Michael TaubeThere are pros and cons to a national leader appearing at a natural disaster. For every act of goodwill, someone will question the motive behind this visit. For every bead of sweat on the brow, someone will wonder if he or she wouldn’t rather be somewhere else.

By and large, the positives far outweigh the negatives.

That’s why Canadian leaders often appear at natural disaster sites to raise a community’s spirit and give them hope.

Former prime minister Jean Chretien’s visit to Kelowna after the 2003 Okanagan Mountain Park fire, for instance, was just as meaningful as former prime minister Stephen Harper’s 2013 visit to Calgary and southern Alberta after the horrible floods. (Harper’s wife Laureen, who grew up in the region, rolled up her sleeves and participated in the cleanup.)

But in most cases, the Liberal or Conservative prime minister of the day had no interest in being the main focus of the story. It was the event, community and tragedy that mattered most.

Prime Minister Justin Trudeau just changed the channel on that long-held perception. He did what most would have believed unthinkable: he caused a public relations nightmare by participating in a relief effort at a natural disaster.

Last weekend, Trudeau and his young sons were in Constance Bay, Ont., to visit one of several flood zones in the Ottawa-Gatineau region. Volunteers were filling sandbags because massive rainfall had dangerously increased the local water levels. The PM and his offspring pitched in and filled sandbags, too.

Great. He was doing exactly what a leader should do in this situation. If it had continued, he would have been praised for his participation.

That’s expecting way too much from this prime minister, however.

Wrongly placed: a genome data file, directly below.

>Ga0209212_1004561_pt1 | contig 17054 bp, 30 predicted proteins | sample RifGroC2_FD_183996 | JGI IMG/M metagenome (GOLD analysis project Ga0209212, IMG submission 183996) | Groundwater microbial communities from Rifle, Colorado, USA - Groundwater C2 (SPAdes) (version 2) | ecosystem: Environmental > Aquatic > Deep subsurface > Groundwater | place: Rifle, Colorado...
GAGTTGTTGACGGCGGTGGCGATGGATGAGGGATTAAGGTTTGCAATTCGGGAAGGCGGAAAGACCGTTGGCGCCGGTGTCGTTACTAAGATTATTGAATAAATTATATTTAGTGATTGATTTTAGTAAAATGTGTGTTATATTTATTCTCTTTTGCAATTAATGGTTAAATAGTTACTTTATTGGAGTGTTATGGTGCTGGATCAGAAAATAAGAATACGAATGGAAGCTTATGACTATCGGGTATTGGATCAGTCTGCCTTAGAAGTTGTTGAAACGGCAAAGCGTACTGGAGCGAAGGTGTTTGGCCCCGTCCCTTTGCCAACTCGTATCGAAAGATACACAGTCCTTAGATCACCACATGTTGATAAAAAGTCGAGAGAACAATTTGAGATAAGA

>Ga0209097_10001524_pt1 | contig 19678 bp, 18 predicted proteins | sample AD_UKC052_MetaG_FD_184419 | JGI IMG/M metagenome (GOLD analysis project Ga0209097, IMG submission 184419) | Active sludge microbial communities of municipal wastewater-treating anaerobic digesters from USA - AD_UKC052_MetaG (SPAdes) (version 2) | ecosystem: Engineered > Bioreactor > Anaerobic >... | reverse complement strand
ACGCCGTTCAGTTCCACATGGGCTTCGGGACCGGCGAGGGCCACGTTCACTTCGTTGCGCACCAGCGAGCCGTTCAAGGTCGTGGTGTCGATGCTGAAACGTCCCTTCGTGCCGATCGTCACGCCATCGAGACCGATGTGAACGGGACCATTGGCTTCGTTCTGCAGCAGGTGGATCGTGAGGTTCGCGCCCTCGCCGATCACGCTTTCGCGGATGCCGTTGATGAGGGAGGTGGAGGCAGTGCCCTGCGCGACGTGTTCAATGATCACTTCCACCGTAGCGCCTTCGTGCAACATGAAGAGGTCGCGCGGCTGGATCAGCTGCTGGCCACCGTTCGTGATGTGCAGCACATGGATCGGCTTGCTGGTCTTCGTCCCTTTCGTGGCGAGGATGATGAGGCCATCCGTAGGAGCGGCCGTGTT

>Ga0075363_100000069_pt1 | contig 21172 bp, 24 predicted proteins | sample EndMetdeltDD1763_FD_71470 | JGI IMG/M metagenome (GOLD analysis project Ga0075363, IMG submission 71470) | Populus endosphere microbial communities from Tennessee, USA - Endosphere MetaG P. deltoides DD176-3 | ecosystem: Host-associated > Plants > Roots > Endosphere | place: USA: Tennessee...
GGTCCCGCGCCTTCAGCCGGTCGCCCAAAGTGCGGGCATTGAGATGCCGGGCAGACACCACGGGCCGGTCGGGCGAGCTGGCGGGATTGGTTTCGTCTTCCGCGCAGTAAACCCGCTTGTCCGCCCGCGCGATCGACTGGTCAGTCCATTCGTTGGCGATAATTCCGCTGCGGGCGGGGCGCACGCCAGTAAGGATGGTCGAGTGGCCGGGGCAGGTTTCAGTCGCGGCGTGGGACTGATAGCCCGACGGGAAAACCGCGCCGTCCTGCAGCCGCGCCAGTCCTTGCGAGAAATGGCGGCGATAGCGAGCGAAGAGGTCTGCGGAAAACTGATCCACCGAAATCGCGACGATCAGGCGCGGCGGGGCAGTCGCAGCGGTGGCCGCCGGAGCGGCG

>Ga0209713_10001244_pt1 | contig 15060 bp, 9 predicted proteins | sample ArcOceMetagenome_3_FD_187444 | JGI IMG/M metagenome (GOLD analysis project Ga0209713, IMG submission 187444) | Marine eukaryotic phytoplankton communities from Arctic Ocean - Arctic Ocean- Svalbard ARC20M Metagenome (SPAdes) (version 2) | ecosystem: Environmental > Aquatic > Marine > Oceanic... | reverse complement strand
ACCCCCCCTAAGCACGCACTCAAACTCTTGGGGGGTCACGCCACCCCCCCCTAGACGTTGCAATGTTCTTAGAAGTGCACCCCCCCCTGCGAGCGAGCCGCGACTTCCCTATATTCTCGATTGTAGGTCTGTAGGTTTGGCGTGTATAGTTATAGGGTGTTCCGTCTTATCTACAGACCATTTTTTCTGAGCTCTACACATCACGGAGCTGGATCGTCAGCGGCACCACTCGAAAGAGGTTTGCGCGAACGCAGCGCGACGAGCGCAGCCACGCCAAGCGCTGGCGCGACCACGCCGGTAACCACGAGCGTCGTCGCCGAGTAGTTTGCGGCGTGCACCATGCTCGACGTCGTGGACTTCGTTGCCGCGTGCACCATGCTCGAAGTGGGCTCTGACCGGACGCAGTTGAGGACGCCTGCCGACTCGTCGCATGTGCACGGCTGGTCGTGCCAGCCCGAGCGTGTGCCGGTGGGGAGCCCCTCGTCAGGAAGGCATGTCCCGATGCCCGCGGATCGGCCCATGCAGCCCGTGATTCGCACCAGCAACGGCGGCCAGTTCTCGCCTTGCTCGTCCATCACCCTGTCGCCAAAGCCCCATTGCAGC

After 15 or so minutes of filling up sandbags, Trudeau started taking photos with military personnel and volunteers. This led to a tense conversation (caught on video) with a self-identified volunteer apparently trying to help someone save their home.

“You know how long you’ve held up people picking up bags?” he asked the PM. “I’ve been waiting in line down the road for 30 minutes while you’ve been here soaking up the rays.”

He blasted Trudeau for participating in a “photo-op” and said, “While you’re here, no one can pick up sand. You held people up, all the RCMP and security held people up.”

Trudeau turned around and spoke to him. The volunteer was visibly irritated, but he listened and pointed out “he was with a guy who was a staunch conservative” who said if the PM “would actually do work, he’d change his vote and vote for you.”

The PM apologized for the delay and acknowledged the “frustrations with security” he experiences “every day of my life.” The conversation broke down, but not before the PM told the volunteer that his point of view was “unfriendly and unneighbourly.”


This was obviously a difficult situation. Tensions and emotions were understandably high. Nevertheless, Trudeau didn’t handle this exchange with the volunteer very well and shouldn’t have made that comment at the end.

The PM has had to walk back several comments over the years and he should do the same here.

Above all, Trudeau shouldn’t have been involved in a photo-op during a natural disaster (or brought his young sons, for that matter). Even though he’s been nicknamed the “selfie PM” with good reason, what would possess him to smile and laugh for the cameras at a flood zone with people’s lives, homes and businesses hanging in the balance?

Some have regarded this incident as silly, small and meaningless.

I disagree. Trudeau’s intentions may have been good to start but he made it all about himself at the end.

It shows a great deal about his character and leadership – and what it sorely lacks.

Troy Media columnist and political commentator Michael Taube was a speechwriter for former Prime Minister Stephen Harper.

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